- - Thursday, November 26, 2015



By Ruth Rendell

Scribner, $26, 240 pages


Psychological mysteries are a Ruth Rendell specialty, and her final book is no exception. It is an exploration of an ostensibly average group of people and how they become involved in a murder over failure to pay rent. The decline and fall of Carl Martin might be considered a warning about what a really nasty tenant can do to a landlord.

Unfortunately, since the death of Ms. Rendell, mysteries no longer can rely on the sensible thinking of Inspector Wexford, her most famous detective and for many readers, her most popular creation. He was a workaday detective in a small town with a family and colleagues who became very much part of his plots and his life even after retirement. He will be missed, especially since psychological studies lean to the dark side and as she puts it, to the dark corners of the mind.

In this case, Ms. Rendell assembles a nondescript group headed by Martin, who has written a successful novel and is now trying to make a living from that precarious base. He has inherited a house in a desirable section of London from his father, which means he can rent a floor and augment his still-meager income. He pays little attention to a medicine cabinet containing a substantial amount of health remedies, including a weight-reducing drug known as DNP, which bears cautionary statements about its results on users.

Martin, whose interests are focused on his girlfriend Nicola, rents his top floor to the first applicant, Dermot McKinnon, without giving much thought to his tenant. That proves to be a mistake when a young woman worried about her weight buys 50 of the diet pills, with fatal consequences. Martin, who seems to pay little attention to what is going on in his life, is undisturbed by her death until his tenant suggests that he is responsible for it. Martin is the kind of character who takes unnecessary risks because he can’t be bothered to make the effort required to be efficient.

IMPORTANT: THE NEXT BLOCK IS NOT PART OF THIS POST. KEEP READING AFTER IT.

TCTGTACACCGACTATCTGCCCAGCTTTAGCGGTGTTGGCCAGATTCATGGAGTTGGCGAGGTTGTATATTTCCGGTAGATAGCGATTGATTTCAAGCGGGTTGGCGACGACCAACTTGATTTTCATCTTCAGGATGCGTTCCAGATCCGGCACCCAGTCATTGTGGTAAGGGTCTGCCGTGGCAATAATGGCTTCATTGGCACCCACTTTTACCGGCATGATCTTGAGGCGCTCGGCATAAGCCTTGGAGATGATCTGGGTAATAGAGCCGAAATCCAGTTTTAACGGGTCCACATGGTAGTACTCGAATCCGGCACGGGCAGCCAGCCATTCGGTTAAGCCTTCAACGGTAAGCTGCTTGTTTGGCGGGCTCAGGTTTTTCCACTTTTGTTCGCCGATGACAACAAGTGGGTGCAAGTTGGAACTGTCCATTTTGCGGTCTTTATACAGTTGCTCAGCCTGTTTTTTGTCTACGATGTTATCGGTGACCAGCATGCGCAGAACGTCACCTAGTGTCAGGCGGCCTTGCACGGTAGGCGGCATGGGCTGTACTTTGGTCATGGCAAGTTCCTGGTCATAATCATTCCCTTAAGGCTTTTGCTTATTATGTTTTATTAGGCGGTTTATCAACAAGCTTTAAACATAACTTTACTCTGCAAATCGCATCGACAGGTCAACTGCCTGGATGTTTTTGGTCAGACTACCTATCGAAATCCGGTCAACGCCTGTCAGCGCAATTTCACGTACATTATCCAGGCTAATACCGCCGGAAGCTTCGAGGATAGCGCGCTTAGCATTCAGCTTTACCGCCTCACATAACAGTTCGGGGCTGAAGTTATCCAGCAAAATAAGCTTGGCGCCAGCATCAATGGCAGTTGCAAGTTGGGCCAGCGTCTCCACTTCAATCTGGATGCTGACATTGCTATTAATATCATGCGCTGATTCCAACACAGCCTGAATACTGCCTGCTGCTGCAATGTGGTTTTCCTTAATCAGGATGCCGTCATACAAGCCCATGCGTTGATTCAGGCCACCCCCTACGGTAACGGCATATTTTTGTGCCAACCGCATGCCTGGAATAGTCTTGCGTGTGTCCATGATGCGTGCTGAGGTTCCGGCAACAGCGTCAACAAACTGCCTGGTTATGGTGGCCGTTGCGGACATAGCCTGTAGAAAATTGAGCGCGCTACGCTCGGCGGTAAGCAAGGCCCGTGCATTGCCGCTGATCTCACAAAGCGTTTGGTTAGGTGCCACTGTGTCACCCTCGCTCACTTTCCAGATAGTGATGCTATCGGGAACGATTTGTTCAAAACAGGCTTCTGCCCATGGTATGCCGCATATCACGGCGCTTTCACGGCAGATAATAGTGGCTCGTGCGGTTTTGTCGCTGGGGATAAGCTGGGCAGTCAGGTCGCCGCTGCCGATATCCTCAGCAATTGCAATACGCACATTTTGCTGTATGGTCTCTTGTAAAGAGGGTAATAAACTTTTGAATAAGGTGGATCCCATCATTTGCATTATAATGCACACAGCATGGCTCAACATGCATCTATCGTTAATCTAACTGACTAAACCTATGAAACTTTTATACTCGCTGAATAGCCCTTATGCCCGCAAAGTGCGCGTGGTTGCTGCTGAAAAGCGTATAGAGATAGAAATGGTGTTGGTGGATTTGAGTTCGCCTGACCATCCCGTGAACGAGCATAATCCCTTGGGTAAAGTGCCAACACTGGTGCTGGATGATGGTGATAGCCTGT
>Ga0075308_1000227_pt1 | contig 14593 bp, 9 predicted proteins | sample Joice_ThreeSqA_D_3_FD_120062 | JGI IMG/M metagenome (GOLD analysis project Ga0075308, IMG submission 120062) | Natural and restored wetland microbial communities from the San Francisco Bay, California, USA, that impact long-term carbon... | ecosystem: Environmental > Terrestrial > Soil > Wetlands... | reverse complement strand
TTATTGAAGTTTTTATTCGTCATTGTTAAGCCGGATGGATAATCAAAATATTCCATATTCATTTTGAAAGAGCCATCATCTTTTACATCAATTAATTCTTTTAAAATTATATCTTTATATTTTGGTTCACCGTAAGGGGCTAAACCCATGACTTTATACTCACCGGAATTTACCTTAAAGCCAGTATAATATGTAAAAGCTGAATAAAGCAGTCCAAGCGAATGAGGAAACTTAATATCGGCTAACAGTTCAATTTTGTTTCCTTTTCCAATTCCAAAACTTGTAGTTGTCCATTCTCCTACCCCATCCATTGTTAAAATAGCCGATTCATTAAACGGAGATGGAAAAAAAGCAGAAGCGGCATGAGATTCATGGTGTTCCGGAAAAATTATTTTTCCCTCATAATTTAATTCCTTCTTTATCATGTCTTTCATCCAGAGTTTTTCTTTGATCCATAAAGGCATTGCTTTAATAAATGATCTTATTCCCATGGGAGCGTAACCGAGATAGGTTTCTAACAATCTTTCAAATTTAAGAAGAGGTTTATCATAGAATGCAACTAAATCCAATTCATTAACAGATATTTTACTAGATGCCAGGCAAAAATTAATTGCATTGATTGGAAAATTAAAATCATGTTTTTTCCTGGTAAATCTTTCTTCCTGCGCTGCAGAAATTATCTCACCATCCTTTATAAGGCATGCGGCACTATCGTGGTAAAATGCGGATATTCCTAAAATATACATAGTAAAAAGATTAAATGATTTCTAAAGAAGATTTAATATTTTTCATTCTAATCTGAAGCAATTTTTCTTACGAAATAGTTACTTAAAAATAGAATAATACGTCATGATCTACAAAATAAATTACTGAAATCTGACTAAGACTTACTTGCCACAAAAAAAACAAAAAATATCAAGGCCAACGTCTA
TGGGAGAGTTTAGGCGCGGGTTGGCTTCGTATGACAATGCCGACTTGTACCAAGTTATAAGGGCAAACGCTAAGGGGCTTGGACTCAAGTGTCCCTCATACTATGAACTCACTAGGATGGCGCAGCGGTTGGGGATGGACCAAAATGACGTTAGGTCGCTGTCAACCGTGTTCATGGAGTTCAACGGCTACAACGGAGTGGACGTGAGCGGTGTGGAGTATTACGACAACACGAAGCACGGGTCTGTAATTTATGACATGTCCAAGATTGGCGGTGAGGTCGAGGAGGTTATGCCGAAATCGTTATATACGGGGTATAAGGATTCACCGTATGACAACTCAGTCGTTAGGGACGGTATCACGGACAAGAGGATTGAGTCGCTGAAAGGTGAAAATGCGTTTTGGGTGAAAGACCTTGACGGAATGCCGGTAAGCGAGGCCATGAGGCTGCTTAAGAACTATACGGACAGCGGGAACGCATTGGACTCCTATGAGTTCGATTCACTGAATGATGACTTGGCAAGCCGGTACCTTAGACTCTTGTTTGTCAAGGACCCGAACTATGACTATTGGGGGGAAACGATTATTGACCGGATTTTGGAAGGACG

The tangle thickens as McKinnon refuses to pay his rent and makes vague threats about the medicine cabinet that Martin still has not cleaned out, which might have been expected in the wake of the death. There is no suggestion that this was intentional, but the plot takes dark turns involving the neighboring canal, his landlord hits and an ornamental goose. The other dark corners in Ms. Rendell’s plot are populated by a retired man who develops a passion for riding London buses, and Lizzie, a shallow young woman who moves into the dead women’s flat illegally and makes use of her glamorous wardrobe. There is a nice touch of irony when McKinnon’s dowdy girlfriend Sybil decides to move into Martin’s top floor and still refuses to pay the rent. The complications proliferate and Martin becomes obsessed by his money problems, his failure to write another book and the unending problem of the rent, which is all he has to save himself financially.

Oddly enough, the police never get involved apart from a brief formal inquiry into the drug death of the young woman, and Martin begins to think about disposing of McKinnon’s girlfriend. She leaves the house and Martin becomes convinced that all he needs is a new paying tenant for the top floor where, rather incredibly, he still has his stock of pills tucked away in his upstairs bathroom. It all comes to a sad end, and what is also sad is that Martin is not an interesting character, which is unlike Ms. Rendell’s usual style of bringing out the wicked in her plots. After Martin is accused of killing McKinnon and urged to confess the murder, he stops writing and starts drinking, still missing his girlfriend and looking back with nostalgia on the happy days before he met McKinnon. He also thinks constantly what he must do to restore the peace of mind he once had, although he now has a tenant who gives him no trouble.

How he makes his mind up will come as more of a relief than a surprise to the reader who may be tempted to think that Inspector Wexford could and would have done it all much better. Inspector Wexford was never boring when he found a body, and the sad truth is that Carl Martin is nearly always boring because he can’t make his mind up about almost anything. Ms. Rendell wrote about 60 books in her long and distinguished career and it should be a comfort to the reader that they can find them and read them again.

Muriel Dobbin is a former White House and national political reporter for McClatchy newspapers and the Baltimore Sun.

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